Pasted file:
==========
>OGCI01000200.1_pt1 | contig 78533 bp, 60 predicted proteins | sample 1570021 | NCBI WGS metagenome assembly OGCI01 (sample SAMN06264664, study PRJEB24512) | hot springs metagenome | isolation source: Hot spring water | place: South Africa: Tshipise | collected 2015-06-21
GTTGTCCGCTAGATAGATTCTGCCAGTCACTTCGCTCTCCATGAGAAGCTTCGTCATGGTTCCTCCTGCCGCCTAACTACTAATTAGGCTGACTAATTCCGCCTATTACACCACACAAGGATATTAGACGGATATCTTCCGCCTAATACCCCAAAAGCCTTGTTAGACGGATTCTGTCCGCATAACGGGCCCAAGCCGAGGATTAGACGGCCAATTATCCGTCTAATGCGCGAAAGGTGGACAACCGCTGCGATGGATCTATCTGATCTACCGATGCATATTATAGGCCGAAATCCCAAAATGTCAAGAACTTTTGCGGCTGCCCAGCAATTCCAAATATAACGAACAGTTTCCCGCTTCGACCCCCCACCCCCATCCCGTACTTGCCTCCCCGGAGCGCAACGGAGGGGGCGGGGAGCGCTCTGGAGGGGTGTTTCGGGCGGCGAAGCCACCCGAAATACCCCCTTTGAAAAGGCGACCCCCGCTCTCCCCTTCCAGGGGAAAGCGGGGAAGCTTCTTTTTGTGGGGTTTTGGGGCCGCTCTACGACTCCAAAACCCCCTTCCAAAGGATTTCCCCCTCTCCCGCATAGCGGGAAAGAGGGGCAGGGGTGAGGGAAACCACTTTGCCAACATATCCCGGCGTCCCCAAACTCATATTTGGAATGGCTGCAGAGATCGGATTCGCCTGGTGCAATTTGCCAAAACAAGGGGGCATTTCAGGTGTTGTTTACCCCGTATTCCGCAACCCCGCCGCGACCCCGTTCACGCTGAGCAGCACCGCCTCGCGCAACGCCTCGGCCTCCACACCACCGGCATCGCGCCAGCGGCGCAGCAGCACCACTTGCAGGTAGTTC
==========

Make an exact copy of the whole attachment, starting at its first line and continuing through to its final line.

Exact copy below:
>OGCI01000200.1_pt1 | contig 78533 bp, 60 predicted proteins | sample 1570021 | NCBI WGS metagenome assembly OGCI01 (sample SAMN06264664, study PRJEB24512) | hot springs metagenome | isolation source: Hot spring water | place: South Africa: Tshipise | collected 2015-06-21
GTTGTCCGCTAGATAGATTCTGCCAGTCACTTCGCTCTCCATGAGAAGCTTCGTCATGGTTCCTCCTGCCGCCTAACTACTAATTAGGCTGACTAATTCCGCCTATTACACCACACAAGGATATTAGACGGATATCTTCCGCCTAATACCCCAAAAGCCTTGTTAGACGGATTCTGTCCGCATAACGGGCCCAAGCCGAGGATTAGACGGCCAATTATCCGTCTAATGCGCGAAAGGTGGACAACCGCTGCGATGGATCTATCTGATCTACCGATGCATATTATAGGCCGAAATCCCAAAATGTCAAGAACTTTTGCGGCTGCCCAGCAATTCCAAATATAACGAACAGTTTCCCGCTTCGACCCCCCACCCCCATCCCGTACTTGCCTCCCCGGAGCGCAACGGAGGGGGCGGGGAGCGCTCTGGAGGGGTGTTTCGGGCGGCGAAGCCACCCGAAATACCCCCTTTGAAAAGGCGACCCCCGCTCTCCCCTTCCAGGGGAAAGCGGGGAAGCTTCTTTTTGTGGGGTTTTGGGGCCGCTCTACGACTCCAAAACCCCCTTCCAAAGGATTTCCCCCTCTCCCGCATAGCGGGAAAGAGGGGCAGGGGTGAGGGAAACCACTTTGCCAACATATCCCGGCGTCCCCAAACTCATATTTGGAATGGCTGCAGAGATCGGATTCGCCTGGTGCAATTTGCCAAAACAAGGGGGCATTTCAGGTGTTGTTTACCCCGTATTCCGCAACCCCGCCGCGACCCCGTTCACGCTGAGCAGCACCGCCTCGCGCAACGCCTCGGCCTCCACACCACCGGCATCGCGCCAGCGGCGCAGCAGCACCACTTGCAGGTAGTTC